Satire In The General Prologue Essay, Research Paper
The General Prologue of the Canterbury Tales satirizes almost every character that Chaucer introduced. Each person fits into one of four character descriptions; three of which are satires. But what are these descriptions and what characters fit into which?
One of the character descriptions is the Perfect character. These were people that excelled at what they did with little faults. They had an established reputation and were looked up to by others. The Knight is one such example. He is the epitome of Christian chivalry and a perfect nobleman, but still remains a humble person. In a period of relatively fixed social classes, he could wear plain clothing and associate with whomever he wants and would still remain noble. There was no satire whatsoever in his description as well with the Squire and the Yeoman whom he traveled with. These were Ideal characters.
People that were much like the Knight and the Squire, but had minor faults were portrayed with a gentle satire. A good example of this was the prioress who was very polite and kind, but didn t do her job as she should have. She shows much compassion for living things and especially animals. Setting her eyes upon a dead mouse she begins to shriek; a gross over-reaction to a small tragedy. Also, the money that she possesses is supposed to go to help the poor, but she uses it instead to feed her dogs quality meats. The nun is a good person with a large heart, but loses sight of what she should be doing and therefore, fails to be perfect.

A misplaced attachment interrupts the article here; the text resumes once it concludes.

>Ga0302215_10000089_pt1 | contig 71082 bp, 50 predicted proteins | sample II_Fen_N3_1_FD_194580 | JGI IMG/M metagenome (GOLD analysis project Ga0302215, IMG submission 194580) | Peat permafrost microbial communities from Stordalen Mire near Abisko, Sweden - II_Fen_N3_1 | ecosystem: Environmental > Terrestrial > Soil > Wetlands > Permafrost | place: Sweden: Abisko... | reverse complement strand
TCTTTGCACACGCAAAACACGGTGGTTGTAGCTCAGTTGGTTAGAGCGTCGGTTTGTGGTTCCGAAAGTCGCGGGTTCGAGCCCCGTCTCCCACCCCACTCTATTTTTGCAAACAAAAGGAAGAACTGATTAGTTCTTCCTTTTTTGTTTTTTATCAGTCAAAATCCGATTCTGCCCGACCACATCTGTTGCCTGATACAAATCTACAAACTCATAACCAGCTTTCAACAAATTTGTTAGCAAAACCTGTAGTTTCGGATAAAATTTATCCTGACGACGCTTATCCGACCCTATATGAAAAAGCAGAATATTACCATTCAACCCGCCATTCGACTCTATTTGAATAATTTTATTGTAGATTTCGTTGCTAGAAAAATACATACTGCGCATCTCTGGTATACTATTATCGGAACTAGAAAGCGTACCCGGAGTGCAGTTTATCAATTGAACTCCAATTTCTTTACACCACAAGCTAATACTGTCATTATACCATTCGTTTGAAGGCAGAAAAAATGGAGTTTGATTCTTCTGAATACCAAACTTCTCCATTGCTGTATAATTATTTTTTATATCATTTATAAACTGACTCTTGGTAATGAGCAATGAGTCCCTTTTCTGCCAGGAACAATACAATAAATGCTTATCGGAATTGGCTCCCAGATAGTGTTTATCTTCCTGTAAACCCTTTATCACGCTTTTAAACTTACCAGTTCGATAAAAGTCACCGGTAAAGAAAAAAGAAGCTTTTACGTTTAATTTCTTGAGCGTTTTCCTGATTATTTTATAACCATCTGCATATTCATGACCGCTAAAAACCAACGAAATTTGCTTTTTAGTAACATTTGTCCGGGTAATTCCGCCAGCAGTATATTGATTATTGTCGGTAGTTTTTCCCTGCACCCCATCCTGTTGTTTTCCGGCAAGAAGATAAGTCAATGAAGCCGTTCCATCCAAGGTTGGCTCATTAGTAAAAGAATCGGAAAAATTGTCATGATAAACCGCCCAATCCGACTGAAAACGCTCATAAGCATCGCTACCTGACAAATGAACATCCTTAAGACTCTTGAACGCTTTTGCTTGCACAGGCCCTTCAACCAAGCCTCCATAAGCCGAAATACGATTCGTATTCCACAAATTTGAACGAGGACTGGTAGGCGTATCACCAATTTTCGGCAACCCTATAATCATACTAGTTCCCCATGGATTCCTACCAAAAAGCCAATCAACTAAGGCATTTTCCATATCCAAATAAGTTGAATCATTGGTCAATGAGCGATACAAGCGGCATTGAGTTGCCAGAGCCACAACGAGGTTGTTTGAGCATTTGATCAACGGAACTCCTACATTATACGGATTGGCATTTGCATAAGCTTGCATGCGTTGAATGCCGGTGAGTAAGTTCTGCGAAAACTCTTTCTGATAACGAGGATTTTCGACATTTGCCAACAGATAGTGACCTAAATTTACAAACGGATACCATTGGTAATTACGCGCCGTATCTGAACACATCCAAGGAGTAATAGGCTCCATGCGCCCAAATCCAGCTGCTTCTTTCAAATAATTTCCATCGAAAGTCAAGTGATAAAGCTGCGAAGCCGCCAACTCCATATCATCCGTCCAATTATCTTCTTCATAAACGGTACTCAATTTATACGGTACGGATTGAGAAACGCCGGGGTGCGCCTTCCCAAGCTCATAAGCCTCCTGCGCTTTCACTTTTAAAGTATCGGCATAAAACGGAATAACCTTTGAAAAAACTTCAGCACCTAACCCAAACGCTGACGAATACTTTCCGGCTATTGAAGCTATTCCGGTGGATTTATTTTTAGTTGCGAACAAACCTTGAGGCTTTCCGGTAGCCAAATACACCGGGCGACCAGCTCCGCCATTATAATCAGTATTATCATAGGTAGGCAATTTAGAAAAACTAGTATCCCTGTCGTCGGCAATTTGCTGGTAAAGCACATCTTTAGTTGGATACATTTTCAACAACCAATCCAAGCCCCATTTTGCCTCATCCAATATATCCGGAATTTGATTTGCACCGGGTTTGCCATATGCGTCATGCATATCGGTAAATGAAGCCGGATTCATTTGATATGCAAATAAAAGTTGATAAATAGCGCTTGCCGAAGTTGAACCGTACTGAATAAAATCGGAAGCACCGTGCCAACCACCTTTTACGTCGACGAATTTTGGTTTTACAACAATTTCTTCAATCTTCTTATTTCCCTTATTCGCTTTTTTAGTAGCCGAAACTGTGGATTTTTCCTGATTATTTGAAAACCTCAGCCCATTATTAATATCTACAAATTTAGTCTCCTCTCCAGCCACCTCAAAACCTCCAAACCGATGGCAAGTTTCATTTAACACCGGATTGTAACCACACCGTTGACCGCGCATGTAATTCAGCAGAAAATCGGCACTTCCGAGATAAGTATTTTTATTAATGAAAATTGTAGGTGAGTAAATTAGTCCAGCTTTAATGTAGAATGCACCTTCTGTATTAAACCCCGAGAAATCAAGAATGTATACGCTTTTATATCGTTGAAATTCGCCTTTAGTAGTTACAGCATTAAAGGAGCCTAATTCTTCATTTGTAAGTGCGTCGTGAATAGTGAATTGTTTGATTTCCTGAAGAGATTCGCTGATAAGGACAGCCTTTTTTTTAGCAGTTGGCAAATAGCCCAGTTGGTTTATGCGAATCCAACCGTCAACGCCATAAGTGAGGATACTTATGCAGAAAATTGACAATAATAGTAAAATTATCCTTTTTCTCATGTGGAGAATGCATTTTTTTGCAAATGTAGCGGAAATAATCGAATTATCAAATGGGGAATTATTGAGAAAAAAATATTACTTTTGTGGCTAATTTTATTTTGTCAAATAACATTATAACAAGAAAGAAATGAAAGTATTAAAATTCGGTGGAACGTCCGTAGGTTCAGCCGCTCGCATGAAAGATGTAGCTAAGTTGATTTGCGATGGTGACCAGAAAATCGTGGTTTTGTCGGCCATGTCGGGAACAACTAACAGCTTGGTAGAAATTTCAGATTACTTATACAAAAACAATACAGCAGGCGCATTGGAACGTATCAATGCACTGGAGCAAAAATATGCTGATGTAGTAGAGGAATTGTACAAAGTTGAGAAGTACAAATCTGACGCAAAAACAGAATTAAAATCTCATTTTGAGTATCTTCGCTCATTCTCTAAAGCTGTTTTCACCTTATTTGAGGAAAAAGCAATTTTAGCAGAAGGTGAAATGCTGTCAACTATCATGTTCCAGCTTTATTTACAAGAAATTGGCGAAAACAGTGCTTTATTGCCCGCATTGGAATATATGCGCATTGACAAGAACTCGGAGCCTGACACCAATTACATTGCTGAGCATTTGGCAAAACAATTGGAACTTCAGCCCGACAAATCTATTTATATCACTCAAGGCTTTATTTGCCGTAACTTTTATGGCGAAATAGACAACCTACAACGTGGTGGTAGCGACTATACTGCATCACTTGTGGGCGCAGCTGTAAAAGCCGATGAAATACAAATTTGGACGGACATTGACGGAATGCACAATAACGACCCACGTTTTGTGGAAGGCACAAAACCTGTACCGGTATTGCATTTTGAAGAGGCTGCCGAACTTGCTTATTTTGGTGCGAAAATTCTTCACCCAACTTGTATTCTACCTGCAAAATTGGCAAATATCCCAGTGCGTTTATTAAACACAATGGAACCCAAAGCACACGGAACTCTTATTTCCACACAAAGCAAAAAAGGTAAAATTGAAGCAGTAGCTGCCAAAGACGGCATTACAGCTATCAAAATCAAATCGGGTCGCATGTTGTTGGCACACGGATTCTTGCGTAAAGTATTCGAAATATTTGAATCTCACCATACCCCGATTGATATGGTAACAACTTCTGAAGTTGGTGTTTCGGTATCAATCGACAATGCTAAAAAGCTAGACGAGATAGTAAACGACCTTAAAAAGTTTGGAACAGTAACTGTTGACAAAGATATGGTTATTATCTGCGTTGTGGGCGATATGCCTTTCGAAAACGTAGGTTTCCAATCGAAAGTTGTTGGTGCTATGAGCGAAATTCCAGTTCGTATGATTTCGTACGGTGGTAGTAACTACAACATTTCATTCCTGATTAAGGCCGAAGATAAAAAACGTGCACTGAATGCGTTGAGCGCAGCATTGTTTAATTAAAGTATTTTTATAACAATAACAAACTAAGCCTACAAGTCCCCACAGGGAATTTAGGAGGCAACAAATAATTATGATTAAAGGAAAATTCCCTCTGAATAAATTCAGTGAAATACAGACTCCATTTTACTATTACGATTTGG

Chaucer s other satirical use (the third was comical) is much more of a serious satire than with the previous pilgrims. Generally, these were religious people with power (over souls) and a few of them abused it. Instead of using their wealth and status to help the poor, they used it to enrich their own lives and gain respect from the rich. Hubert, the Friar (one of the few individuals names that Chaucer revealed) was a crooked man, indeed. He didn t waste his time helping the poor, but preferred associating with the rich. During confessions he would only pay attention to those with money and would arrange marriages for young women after impregnating them. The Monk is very similar to the Friar, but his sins are much less obvious. A monk is supposed to have a fairly confined life of study, labor, and chastity, but he would have none of it. The monk is wealthy, eats in abundance and has sex (which is signified by a gold pin with a love knot), all of which go directly against what a monk is supposed to be. While Chaucer the pilgrim admires the monk for everything he does, Chaucer the poet sees them as flaws.
Chaucer the pilgrim is fairly gullible and represents much of the common man in that period, making Chaucer the poet seem all the more insightful. It is the difference between the perceptions and opinions of these two Chaucers that creates much of the ironic tone in The Canterbury Tales.